The Homeownership Obsession
The real lessons of the housing crisis have gotten lost. It's routinely portrayed as the financial system run amok; the housing market became a casino. The remedy, we're told, is to enact rules that prevent a repetition. All this is partly true. But it ignores a larger truth: Our infatuation with homeownership, embedded in dozens of government policies, has turned housing -- once a justifiable symbol of the American dream -- into something of a national nightmare.
As a society, we're overinvesting in real estate. We build too many McMansions. They use too much energy, and their carrying costs, including mortgage payments, absorb too much of Americans' incomes. We think everyone should become a homeowner, when many families can't or shouldn't. The result is to encourage lending to weak borrowers who are likely to default. The avid pursuit of a few more percentage points on the homeownership rate (it rose from 64 percent of households in 1994 to 69 percent in 2005) has condoned enormously damaging policies.
Does every house need a "home entertainment center"? Well, no. But when you subsidize something, you get more of it than you otherwise would. That's our housing policy. Let's count the conspicuous subsidies.
The biggest favor the upper middle class. Homeowners can deduct interest on mortgages of up to $1 million on their taxes; they can deduct local property taxes; profits (capital gains) from home sales are mostly shielded from taxes. In 2008, these tax breaks are worth about $145 billion. Next, government funnels cheap credit into housing through congressionally chartered Fannie Mae and Freddie Mac. Long perceived as being backed by the U.S. Treasury, Fannie and Freddie could borrow at preferential rates; they now hold or guarantee $5.2 trillion worth of mortgages, two-fifths of the national total. Finally, the Federal Housing Administration insures mortgages for low- and moderate-income families that require only a 3 percent down payment.
Congress's response to the present crisis is, not surprisingly, more of the same. The legislation enacted last week adds new subsidies to the old. It creates more tax breaks; most first-time home buyers could receive a $7,500 tax credit. It expands the lending authority of Fannie Mae and Freddie Mac. Previously, the permanent ceiling on their mortgages was $417,000; now it would be as much as $625,500. And the FHA would be authorized to support, at much lower monthly payments, the refinancing of mortgages of an estimated 400,000 homeowners who are in danger of default.
More subsidies may -- or may not -- stabilize the housing market in the short run. But there are long-term hazards. Make no mistake: I'm not anti-housing. I believe that homeownership strengthens neighborhoods and encourages people to maintain their property. It's also true, as economist Mark Zandi shows in his book "Financial Shock," that today's housing collapse had multiple causes: overconfidence about rising home prices, cheap credit, lax lending practices, inept government regulation, speculative fever, sheer fraud.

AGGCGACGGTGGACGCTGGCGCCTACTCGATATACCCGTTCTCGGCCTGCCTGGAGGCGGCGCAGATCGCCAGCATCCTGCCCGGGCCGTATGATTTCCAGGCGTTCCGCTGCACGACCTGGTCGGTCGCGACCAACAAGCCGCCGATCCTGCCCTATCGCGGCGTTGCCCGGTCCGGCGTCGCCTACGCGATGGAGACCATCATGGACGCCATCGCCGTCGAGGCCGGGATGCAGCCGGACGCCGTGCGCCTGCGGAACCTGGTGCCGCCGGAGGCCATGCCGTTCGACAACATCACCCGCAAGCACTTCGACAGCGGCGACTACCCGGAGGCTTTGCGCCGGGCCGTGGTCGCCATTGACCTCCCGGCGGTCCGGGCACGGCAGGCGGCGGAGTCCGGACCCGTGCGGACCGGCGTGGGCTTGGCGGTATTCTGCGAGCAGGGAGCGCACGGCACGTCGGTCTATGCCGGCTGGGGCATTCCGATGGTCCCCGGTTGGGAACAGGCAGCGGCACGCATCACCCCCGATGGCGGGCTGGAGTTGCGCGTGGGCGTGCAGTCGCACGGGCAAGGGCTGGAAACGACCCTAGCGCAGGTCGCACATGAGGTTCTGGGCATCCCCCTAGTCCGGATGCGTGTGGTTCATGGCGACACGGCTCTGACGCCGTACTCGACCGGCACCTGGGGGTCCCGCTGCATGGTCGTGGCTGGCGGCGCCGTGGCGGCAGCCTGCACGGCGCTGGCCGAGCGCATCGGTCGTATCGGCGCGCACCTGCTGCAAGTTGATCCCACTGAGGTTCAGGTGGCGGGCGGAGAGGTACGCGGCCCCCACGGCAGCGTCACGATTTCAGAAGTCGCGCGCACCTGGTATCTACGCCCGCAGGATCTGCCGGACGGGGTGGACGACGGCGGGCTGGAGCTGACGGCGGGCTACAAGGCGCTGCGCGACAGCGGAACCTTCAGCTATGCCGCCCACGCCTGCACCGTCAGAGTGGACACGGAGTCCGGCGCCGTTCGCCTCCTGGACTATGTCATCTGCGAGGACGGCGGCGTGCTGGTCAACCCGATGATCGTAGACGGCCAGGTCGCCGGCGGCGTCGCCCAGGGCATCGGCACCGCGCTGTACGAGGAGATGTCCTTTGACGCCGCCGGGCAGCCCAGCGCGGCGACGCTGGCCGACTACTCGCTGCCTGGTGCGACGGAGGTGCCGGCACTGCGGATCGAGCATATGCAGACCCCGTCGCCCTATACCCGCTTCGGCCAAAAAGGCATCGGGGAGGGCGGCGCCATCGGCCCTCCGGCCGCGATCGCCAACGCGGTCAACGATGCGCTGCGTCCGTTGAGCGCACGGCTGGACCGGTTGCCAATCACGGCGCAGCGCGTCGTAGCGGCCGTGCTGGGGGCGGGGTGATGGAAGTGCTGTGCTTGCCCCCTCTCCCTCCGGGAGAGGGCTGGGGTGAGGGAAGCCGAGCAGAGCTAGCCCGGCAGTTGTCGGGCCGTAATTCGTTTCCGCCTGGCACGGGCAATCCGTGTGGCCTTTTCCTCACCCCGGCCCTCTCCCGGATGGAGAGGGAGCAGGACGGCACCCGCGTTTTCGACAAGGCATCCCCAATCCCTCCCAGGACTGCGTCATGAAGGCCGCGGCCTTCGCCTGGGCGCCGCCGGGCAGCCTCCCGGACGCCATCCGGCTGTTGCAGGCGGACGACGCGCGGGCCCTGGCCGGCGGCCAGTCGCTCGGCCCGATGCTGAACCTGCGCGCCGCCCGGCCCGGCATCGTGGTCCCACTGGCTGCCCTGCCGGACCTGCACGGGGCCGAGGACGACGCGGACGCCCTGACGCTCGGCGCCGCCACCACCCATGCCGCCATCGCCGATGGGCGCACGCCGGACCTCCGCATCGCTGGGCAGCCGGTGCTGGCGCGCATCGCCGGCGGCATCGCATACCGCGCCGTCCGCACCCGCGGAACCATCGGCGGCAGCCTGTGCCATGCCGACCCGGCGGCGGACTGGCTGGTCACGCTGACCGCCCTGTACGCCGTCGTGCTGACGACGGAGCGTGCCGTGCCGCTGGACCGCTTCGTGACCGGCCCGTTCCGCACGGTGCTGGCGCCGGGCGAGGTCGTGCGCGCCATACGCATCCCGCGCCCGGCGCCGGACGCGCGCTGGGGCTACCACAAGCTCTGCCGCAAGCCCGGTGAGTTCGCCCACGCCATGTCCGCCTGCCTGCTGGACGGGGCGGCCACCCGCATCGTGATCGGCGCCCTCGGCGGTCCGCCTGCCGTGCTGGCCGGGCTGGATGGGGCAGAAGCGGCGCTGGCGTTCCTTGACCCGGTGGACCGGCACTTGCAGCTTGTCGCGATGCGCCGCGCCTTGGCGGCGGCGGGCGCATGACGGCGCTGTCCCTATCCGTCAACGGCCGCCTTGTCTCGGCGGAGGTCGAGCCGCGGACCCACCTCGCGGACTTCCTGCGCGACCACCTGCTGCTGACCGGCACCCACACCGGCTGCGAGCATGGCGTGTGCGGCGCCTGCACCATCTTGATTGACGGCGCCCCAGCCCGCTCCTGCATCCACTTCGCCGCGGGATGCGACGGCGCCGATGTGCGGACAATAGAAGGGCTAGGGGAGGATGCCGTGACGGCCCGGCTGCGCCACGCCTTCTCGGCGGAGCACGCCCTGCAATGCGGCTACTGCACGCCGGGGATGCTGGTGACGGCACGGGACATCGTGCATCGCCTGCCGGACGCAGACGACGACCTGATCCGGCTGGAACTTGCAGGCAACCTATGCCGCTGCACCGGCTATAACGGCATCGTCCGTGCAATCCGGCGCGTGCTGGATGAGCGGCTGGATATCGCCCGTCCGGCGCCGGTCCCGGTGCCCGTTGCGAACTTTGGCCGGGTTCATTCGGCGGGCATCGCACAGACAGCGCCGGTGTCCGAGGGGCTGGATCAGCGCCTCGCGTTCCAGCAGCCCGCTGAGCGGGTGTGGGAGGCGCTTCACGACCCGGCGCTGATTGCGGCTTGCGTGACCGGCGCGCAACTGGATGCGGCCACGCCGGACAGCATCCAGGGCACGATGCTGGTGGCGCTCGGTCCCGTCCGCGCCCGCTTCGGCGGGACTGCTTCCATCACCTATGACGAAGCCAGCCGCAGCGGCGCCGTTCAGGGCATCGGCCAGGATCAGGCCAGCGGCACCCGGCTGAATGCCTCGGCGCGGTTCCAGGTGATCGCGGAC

Still, the government's pro-housing policies contributed in two crucial ways.
First, they raised demand for now suspect "subprime" mortgages. The Department of Housing and Urban Development sets "affordable" housing goals for Fannie Mae and Freddie Mac to dedicate a given amount of credit to poorer homeowners. One way Fannie and Freddie fulfilled these goals was to buy subprime mortgage securities -- many of which have now gone bad. Second, government's housing bias created a permissive climate for lax lending. Both the Clinton and present Bush administrations bragged about boosting homeownership. Regulators who resisted the agenda risked being "roundly criticized," notes Zandi.
Good intentions led to bad outcomes: an old story. Fannie's and Freddie's losses impelled the Treasury Department to propose a rescue; given the companies' size and the government's implicit backing of their debt, doing otherwise would have risked a financial panic. Personal savings have been skewed toward housing. Many Americans approaching retirement "have accumulated little wealth outside their homes," concludes a study by economists Annamaria Lusardi of Dartmouth College and Olivia S. Mitchell of the University of Pennsylvania. Even some past gains from the pro-housing policies are eroding; the homeownership rate has now dropped to 68 percent.
We might curtail housing subsidies without exposing the economy to the disruption of outright elimination. The mortgage interest deduction could be converted to a less generous credit; Fannie and Freddie's expanded powers could be made temporary; the FHA's minimum down payment could be set at a more sensible 5 percent. But even these modest steps would require recognizing that the homeownership obsession has gone too far. It would require a willingness to confront the huge constituency of homeowners, builders, real estate agents and mortgage bankers. There is no sign of either. When tomorrow's housing crisis occurs, we will probably find its seeds in the "solution" to today's.